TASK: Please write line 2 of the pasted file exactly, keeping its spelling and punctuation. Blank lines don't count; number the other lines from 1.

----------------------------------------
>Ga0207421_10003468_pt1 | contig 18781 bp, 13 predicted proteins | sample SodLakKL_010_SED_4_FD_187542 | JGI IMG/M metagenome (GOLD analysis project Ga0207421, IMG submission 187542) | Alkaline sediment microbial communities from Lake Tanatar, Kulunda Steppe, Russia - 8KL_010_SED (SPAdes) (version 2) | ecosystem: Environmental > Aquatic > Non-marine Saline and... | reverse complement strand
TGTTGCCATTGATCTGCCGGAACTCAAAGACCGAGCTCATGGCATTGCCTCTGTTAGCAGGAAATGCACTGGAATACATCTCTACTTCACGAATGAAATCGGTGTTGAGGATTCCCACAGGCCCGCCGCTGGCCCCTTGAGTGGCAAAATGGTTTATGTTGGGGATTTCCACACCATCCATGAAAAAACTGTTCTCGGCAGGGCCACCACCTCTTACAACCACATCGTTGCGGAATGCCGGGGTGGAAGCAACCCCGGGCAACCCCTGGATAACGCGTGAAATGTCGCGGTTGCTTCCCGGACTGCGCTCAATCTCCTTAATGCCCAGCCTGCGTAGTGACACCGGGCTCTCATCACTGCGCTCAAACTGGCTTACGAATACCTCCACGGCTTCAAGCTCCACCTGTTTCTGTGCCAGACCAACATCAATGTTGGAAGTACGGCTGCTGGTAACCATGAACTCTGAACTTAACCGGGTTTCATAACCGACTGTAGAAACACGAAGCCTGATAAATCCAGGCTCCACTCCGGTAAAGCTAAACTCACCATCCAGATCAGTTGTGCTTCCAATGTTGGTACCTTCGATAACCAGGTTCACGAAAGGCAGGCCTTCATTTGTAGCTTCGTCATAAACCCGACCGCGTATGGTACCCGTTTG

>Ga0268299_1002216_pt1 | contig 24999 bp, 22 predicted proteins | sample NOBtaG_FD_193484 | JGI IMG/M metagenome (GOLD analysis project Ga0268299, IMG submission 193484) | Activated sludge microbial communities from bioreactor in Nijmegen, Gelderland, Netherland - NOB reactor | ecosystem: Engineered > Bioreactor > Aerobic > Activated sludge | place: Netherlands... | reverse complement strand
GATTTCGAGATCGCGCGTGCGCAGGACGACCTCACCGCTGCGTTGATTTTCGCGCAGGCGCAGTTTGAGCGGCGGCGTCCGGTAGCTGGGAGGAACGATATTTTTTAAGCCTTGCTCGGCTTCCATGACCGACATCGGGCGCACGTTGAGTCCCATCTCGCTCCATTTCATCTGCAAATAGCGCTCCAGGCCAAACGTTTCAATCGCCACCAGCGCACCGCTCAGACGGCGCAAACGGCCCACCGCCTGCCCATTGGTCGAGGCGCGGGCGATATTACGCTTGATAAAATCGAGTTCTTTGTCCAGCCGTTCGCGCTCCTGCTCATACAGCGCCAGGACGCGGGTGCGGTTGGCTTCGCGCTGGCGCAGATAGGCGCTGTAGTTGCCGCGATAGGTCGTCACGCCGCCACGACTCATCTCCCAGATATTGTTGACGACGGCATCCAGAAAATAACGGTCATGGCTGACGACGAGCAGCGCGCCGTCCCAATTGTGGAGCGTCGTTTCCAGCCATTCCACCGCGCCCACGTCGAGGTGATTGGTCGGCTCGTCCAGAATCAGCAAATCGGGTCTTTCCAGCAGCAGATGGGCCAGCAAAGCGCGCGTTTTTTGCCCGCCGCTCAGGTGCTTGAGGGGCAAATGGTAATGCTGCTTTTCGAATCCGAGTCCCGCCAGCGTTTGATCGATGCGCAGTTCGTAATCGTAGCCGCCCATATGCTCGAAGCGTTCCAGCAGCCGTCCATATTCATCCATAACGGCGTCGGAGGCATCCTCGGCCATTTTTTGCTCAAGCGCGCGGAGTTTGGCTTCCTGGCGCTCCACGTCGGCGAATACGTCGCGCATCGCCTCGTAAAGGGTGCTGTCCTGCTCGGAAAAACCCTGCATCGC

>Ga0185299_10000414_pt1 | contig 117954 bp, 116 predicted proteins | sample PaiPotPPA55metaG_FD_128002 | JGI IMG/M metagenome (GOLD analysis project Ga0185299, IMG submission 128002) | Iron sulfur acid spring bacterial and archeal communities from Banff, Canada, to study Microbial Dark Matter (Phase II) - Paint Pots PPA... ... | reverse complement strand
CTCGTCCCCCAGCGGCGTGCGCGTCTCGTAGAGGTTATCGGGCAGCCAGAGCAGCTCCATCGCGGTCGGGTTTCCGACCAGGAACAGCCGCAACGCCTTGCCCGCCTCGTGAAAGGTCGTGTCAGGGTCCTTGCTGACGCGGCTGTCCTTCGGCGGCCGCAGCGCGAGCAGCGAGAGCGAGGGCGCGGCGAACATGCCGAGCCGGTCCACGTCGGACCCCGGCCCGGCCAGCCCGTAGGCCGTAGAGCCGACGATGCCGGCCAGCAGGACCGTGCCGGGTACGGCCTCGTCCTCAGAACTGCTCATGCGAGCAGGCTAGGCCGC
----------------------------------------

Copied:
TGTTGCCATTGATCTGCCGGAACTCAAAGACCGAGCTCATGGCATTGCCTCTGTTAGCAGGAAATGCACTGGAATACATCTCTACTTCACGAATGAAATCGGTGTTGAGGATTCCCACAGGCCCGCCGCTGGCCCCTTGAGTGGCAAAATGGTTTATGTTGGGGATTTCCACACCATCCATGAAAAAACTGTTCTCGGCAGGGCCACCACCTCTTACAACCACATCGTTGCGGAATGCCGGGGTGGAAGCAACCCCGGGCAACCCCTGGATAACGCGTGAAATGTCGCGGTTGCTTCCCGGACTGCGCTCAATCTCCTTAATGCCCAGCCTGCGTAGTGACACCGGGCTCTCATCACTGCGCTCAAACTGGCTTACGAATACCTCCACGGCTTCAAGCTCCACCTGTTTCTGTGCCAGACCAACATCAATGTTGGAAGTACGGCTGCTGGTAACCATGAACTCTGAACTTAACCGGGTTTCATAACCGACTGTAGAAACACGAAGCCTGATAAATCCAGGCTCCACTCCGGTAAAGCTAAACTCACCATCCAGATCAGTTGTGCTTCCAATGTTGGTACCTTCGATAACCAGGTTCACGAAAGGCAGGCCTTCATTTGTAGCTTCGTCATAAACCCGACCGCGTATGGTACCCGTTTG